Your silver was not created by the mine. It was likely created hundreds of thousands of years or more before modern humans even existed, possibly as part of a hydrothermal depositional sequence of related elements and compounds. Depending on your local geology this could have occurred as super-heated, mineral-laden fluids rose up under natural pressure through cracks in the earth caused by tectonic activity. As those fluids cooled they precipitated out into various mineral suites within those cracks, which we call veins, some of which included silver and/or silver compounds. Gold is often also part of that particular sequence.
It's possible that the silver in your backyard has been there since before mankind ever evolved as a viable species. Mining is the process by which that element is concentrated to a useful level for our needs and purposes. Once our purpose is served, that silver will be returned to the earth's structure from whence it originally came, to again lie quietly while awaiting its future fate.
The concept of waste is a human economic one. It's not a natural process. Waste is the economic process whereby the cost to concentrate (mine) a resource exceeds the value derived from the subsequent use of that concentrate to generate value. If you pay $100 to concentrate an ounce of silver, but can subsequently only generate $50 in value from use of that concentrated silver, you have "wasted" $50 of your original value. That may be an important distinction to you, but it's not a distinction at all to Nature.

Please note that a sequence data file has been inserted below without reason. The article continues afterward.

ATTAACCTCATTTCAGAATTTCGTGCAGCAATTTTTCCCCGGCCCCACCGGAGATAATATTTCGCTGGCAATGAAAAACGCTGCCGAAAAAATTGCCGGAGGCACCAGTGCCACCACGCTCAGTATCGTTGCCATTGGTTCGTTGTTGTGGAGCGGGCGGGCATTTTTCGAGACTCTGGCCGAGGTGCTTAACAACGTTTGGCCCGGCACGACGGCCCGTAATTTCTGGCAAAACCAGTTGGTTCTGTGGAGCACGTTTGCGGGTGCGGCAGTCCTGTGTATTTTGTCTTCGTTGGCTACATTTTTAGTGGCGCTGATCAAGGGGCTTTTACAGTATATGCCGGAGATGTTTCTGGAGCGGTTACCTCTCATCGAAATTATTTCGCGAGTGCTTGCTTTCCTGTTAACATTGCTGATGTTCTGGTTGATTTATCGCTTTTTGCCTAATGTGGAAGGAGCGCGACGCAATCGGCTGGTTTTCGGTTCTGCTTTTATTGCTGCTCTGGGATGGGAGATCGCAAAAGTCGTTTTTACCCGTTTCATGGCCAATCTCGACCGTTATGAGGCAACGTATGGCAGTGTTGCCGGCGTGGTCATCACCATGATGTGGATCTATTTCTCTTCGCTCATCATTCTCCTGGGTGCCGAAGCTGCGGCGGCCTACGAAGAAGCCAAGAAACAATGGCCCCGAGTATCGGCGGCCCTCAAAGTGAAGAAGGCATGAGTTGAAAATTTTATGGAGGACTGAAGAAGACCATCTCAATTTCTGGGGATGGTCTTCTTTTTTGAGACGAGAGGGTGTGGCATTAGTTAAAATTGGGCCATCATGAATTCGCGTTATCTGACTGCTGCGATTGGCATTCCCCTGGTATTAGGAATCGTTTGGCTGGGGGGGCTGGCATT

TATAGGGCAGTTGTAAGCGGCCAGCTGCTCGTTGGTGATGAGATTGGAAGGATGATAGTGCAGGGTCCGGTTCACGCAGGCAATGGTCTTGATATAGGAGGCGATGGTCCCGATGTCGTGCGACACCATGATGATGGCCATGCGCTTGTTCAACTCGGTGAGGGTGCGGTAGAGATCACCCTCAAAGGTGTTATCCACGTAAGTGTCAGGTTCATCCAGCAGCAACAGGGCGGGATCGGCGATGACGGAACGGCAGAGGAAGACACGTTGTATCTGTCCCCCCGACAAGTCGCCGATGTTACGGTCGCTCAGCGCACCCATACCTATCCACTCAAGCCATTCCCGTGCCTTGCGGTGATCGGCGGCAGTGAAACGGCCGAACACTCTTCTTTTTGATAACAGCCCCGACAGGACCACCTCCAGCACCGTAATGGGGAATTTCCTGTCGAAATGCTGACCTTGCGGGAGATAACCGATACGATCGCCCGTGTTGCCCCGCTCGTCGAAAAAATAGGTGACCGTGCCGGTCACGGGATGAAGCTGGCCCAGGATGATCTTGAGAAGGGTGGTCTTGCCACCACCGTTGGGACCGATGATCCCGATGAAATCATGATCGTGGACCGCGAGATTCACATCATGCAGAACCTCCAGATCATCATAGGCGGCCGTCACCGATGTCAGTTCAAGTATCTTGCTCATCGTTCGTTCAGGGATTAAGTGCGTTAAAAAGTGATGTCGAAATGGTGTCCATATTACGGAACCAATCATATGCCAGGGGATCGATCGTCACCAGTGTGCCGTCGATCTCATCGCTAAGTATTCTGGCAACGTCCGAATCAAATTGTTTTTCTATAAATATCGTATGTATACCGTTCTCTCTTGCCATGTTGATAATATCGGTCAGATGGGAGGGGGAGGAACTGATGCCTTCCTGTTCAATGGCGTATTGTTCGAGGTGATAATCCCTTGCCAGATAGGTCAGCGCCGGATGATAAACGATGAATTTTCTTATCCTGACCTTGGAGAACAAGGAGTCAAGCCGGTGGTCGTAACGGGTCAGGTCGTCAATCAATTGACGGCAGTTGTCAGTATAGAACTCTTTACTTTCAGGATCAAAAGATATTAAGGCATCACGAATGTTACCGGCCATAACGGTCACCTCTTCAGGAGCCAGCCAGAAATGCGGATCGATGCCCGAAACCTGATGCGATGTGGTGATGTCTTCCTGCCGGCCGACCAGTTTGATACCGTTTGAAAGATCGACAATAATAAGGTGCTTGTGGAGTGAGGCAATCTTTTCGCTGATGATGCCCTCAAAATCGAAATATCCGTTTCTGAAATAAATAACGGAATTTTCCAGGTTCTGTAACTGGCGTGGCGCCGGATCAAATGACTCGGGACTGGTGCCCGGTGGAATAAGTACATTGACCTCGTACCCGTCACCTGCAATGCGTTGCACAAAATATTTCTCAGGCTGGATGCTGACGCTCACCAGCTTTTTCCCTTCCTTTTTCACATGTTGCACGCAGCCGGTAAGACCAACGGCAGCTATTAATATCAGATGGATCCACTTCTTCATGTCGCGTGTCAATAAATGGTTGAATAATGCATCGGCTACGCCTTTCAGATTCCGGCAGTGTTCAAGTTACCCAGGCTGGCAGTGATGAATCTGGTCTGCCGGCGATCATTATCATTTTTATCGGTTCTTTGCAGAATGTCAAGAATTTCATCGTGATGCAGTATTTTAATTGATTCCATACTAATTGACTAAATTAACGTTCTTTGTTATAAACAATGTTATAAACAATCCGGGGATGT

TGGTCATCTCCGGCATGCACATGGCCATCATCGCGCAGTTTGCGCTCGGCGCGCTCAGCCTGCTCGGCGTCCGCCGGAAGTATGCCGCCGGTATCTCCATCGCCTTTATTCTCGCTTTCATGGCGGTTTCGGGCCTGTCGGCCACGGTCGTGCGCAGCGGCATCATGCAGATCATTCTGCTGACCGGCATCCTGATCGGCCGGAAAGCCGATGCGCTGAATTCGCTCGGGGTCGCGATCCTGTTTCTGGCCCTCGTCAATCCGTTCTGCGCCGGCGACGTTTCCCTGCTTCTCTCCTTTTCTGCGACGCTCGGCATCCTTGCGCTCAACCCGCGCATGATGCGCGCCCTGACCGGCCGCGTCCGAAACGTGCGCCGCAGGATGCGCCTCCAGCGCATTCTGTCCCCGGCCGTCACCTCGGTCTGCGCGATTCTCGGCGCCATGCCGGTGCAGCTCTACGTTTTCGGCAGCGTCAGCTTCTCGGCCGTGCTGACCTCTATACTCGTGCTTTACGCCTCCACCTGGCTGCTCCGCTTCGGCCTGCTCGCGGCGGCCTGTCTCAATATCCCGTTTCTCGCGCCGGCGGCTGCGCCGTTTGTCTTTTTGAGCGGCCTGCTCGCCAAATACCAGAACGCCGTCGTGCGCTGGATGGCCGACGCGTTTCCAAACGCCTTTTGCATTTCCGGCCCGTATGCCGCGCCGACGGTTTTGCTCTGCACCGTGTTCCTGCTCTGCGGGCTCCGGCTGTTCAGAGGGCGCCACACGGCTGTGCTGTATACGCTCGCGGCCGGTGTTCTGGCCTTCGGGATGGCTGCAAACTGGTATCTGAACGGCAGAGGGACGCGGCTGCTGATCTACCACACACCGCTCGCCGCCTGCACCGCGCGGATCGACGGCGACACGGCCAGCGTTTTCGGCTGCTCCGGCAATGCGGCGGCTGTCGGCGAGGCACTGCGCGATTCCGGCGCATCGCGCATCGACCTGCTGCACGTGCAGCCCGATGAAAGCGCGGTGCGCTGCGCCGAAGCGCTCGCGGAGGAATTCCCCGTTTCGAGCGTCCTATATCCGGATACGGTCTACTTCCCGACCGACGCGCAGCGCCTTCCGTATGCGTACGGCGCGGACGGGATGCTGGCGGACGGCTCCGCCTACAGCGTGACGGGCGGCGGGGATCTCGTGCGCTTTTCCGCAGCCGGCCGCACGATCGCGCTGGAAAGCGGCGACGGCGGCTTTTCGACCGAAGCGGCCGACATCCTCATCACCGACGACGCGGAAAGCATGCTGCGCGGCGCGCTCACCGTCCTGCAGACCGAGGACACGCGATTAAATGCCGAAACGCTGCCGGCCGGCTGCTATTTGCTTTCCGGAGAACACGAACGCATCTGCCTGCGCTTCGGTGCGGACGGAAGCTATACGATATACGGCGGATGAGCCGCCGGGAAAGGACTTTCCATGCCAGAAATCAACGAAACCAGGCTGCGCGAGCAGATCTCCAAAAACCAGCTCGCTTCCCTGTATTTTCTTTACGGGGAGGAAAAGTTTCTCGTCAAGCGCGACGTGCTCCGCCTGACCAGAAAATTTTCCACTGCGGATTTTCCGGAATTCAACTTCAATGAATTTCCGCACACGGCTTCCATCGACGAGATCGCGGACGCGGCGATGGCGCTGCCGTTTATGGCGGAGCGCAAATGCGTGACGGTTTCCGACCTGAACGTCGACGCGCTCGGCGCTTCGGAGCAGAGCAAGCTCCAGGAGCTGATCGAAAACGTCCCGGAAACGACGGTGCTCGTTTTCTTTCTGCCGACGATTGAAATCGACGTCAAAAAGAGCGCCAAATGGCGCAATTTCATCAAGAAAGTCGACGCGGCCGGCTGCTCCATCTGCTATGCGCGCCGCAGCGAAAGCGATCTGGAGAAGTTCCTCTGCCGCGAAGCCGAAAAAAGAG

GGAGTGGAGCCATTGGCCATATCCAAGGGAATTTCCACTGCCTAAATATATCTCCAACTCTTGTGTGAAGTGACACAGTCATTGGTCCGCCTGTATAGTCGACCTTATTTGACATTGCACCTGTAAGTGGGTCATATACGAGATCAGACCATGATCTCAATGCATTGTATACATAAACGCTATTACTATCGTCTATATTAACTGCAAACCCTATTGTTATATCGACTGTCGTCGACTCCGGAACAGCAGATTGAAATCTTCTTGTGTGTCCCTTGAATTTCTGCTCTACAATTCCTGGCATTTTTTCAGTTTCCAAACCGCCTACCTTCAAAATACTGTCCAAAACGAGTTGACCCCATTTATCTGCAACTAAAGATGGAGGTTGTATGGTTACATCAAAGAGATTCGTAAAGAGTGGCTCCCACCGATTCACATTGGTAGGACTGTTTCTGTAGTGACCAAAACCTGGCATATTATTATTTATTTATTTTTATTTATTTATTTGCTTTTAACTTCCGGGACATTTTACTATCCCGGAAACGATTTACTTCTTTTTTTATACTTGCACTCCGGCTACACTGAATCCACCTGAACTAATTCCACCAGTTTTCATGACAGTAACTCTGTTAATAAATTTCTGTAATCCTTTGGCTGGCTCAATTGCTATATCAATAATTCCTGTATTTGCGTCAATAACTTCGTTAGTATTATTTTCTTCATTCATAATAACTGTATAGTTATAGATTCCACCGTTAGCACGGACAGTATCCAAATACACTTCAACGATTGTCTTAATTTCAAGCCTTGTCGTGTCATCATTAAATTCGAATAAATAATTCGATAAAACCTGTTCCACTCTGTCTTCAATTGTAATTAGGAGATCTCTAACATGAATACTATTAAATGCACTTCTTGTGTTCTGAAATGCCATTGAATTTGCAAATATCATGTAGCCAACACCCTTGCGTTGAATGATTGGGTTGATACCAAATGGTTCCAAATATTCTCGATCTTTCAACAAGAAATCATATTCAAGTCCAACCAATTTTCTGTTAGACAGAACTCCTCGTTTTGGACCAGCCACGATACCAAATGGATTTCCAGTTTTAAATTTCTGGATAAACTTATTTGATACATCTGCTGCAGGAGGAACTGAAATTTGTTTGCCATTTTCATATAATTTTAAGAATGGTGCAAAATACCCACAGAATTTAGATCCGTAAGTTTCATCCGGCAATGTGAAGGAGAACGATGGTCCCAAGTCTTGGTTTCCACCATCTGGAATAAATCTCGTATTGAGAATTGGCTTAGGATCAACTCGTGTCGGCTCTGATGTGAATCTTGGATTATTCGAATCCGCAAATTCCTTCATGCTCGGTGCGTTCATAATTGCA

But the silver atoms themselves are unaffected. Whether they exist in their originally precipitated deposit in the earth, or are hanging on your wall as a photographic print, or have been re-deposited back into the earth in your leech field as harmless silver sulfide, or were more likely pumped from your septic tank and transported and re-deposited back into the earth somewhere else, makes little difference. They have not been lost. They have not been wasted. They have not been transmuted into another element. They still exist, and could again be recovered from leech fields if the future economics to do so made sense.